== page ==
In May 2019, Arizona Governor Doug Ducey signed House Bill 2466 into law. The law, which took effect immediately upon Ducey’s signature:
- Extends the time minor survivors may take civil action to 12 years after they turn 18 (previously two years after age 18), meaning minors may pursue justice against their abusers until they reach age 30 in Arizona.
- Opened a window that allowed survivors who did not take civil action due to the previous two-year limit to take civil action until December 31, 2020.
- Allows survivors to take civil action against an organization that knew of the abuse.
In October 2019, California Governor Gavin Newsom signed into law Assembly Bill 218. The law, which took effect in January 2020:
- Extends the time minor survivors may take civil action to 22 years after age 18 (previously eight years after age 18), meaning minors may pursue justice until age 40 in California.
- Gives adult survivors five years to sue if they discover, after reaching adulthood, that a psychological injury or illness was due to childhood sexual assault.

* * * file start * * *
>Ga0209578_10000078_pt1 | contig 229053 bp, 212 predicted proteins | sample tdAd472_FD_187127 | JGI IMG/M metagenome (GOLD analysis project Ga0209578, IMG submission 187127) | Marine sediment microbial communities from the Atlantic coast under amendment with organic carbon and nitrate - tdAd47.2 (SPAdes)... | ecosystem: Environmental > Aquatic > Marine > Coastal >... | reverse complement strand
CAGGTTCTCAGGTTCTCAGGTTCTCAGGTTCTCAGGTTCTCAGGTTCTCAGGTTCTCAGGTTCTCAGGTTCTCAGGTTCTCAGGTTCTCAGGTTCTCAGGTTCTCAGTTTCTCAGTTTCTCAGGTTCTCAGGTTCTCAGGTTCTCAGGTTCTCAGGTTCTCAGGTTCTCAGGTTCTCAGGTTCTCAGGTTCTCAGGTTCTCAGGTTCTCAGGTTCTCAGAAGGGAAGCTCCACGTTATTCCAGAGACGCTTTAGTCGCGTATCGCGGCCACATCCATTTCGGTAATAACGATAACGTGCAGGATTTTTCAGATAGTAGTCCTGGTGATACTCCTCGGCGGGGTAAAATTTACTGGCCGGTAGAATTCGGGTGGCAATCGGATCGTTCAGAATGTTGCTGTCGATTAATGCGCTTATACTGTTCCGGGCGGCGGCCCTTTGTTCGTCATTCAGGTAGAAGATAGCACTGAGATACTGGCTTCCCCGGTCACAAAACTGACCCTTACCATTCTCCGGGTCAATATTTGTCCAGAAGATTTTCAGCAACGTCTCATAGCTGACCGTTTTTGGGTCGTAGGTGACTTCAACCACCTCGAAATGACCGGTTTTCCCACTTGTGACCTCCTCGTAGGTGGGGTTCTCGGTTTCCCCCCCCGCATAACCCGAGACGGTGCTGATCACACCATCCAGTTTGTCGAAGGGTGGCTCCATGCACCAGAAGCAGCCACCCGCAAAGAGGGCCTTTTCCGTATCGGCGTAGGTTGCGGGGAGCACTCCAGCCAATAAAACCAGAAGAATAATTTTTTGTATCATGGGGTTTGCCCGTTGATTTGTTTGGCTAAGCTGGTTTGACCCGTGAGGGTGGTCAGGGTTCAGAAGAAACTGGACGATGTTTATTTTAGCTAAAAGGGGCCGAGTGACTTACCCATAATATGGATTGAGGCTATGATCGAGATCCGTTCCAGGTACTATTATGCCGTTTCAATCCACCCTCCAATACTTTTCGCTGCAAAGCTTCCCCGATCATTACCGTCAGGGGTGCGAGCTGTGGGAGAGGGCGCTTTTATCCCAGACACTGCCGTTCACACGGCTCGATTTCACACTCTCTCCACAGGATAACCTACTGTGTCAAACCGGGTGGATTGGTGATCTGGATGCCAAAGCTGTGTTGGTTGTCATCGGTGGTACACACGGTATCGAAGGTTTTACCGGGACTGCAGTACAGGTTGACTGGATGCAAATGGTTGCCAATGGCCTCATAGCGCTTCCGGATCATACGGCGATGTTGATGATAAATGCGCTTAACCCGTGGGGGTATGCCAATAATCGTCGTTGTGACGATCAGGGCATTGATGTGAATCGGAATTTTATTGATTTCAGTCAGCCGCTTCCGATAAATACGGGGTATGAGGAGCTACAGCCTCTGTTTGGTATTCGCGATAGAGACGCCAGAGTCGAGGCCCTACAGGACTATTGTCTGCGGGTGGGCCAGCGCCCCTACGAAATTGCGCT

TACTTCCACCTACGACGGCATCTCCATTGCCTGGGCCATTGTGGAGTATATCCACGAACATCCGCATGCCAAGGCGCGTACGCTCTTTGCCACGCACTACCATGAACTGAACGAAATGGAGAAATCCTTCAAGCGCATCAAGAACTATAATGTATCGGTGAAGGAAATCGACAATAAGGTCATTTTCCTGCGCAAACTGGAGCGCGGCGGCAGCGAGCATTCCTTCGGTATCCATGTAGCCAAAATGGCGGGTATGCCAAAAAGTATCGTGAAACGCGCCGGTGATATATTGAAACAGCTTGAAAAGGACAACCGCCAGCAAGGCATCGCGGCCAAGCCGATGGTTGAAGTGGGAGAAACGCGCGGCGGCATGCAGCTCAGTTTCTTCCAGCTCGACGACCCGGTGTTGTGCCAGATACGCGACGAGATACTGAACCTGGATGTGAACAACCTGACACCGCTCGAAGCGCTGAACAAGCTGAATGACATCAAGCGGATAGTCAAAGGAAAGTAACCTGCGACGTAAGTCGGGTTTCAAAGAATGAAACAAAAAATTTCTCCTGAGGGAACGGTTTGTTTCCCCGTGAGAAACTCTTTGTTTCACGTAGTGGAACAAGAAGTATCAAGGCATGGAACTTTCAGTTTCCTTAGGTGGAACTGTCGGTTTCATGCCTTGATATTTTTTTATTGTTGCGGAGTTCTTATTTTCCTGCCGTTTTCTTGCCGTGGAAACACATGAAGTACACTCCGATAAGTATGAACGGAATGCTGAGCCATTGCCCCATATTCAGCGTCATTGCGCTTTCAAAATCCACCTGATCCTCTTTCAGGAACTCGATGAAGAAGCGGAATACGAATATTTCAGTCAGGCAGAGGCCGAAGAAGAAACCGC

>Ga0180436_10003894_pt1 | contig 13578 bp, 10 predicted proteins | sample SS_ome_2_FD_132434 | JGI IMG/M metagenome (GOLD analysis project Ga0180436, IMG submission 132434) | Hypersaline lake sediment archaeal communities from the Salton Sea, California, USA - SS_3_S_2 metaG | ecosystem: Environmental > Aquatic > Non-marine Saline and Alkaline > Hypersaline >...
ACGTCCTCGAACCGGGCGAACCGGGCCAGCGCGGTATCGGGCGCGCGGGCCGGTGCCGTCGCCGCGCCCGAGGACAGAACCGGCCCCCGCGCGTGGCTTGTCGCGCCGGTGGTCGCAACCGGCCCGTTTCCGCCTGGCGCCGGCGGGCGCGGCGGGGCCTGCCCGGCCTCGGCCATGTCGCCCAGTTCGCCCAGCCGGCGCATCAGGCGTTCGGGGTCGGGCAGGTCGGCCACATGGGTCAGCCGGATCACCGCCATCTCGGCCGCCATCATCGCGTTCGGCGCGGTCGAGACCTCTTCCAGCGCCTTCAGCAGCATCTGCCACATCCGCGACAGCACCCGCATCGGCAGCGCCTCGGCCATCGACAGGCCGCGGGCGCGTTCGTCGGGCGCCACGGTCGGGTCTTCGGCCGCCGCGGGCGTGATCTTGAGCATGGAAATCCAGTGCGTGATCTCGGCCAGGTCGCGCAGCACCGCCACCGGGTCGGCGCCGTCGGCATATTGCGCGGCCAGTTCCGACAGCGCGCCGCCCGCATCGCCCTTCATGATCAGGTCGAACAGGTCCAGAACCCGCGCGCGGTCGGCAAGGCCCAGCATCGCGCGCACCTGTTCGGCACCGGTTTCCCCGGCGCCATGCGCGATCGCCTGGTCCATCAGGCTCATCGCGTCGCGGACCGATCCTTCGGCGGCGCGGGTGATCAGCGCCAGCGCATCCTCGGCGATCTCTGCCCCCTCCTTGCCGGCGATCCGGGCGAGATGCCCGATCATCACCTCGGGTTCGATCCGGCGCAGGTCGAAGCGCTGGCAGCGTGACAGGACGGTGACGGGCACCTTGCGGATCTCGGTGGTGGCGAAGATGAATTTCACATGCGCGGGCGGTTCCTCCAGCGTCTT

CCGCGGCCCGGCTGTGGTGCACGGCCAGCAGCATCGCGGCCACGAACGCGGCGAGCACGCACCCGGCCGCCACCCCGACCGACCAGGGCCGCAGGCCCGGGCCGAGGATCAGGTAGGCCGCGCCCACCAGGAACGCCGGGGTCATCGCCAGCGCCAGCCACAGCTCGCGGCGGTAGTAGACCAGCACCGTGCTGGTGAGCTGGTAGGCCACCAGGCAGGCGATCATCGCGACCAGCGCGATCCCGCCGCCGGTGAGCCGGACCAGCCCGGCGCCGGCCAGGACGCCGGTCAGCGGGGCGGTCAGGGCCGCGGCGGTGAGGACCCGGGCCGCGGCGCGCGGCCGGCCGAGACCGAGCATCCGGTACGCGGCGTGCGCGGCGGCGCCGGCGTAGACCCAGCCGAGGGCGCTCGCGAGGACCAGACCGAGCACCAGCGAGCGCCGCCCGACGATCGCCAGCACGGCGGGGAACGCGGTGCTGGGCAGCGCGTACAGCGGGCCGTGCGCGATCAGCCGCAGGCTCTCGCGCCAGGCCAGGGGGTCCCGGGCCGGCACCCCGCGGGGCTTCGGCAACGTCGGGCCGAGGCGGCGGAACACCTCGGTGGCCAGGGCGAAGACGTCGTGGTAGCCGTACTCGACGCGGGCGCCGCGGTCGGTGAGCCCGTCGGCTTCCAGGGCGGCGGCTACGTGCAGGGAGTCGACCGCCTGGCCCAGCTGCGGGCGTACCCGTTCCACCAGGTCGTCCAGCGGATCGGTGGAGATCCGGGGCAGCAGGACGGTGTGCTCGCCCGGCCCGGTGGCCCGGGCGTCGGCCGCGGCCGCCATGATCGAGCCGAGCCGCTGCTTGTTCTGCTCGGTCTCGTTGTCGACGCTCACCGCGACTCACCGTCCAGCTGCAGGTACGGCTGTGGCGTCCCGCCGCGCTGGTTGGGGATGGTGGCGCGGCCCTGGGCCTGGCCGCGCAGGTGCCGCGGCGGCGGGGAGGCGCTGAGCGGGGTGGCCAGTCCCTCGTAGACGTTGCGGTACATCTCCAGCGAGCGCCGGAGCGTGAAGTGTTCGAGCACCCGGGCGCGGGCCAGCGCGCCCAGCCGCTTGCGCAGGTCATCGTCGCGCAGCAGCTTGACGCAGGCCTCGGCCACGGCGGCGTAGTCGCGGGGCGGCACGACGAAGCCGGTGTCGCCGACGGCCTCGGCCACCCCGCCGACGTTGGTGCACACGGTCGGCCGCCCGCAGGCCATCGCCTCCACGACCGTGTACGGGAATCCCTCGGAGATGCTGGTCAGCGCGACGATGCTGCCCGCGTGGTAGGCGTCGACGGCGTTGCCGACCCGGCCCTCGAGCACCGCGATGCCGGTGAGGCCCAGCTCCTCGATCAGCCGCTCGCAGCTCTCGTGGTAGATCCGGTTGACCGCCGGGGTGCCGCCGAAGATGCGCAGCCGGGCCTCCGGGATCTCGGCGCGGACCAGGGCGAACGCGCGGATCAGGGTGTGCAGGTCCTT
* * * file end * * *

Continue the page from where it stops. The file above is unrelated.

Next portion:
- Provides a three-year look-back window to survivors who could not take civil action due to the previous California statute of limitations. The three-year look-back window ends in January 2023.
- Allows courts to triple the damages awarded to a survivor if there was an attempted cover-up.
In May 2019, New Jersey Governor Phil Murphy signed Senate Bill 477 into law. The law, which took effect in December 2019:
- Extends the time minor survivors may file civil claims to 37 years after age 18 (previously two years after age 18), meaning they may pursue justice until age 55 in New Jersey or within seven years from when they discover that an injury was caused by past abuse, whichever is later.
- Gives survivors a two-year look-back window to file claims that were previously barred by the New Jersey statute of limitations. The two-year look-back window ends in December 2021.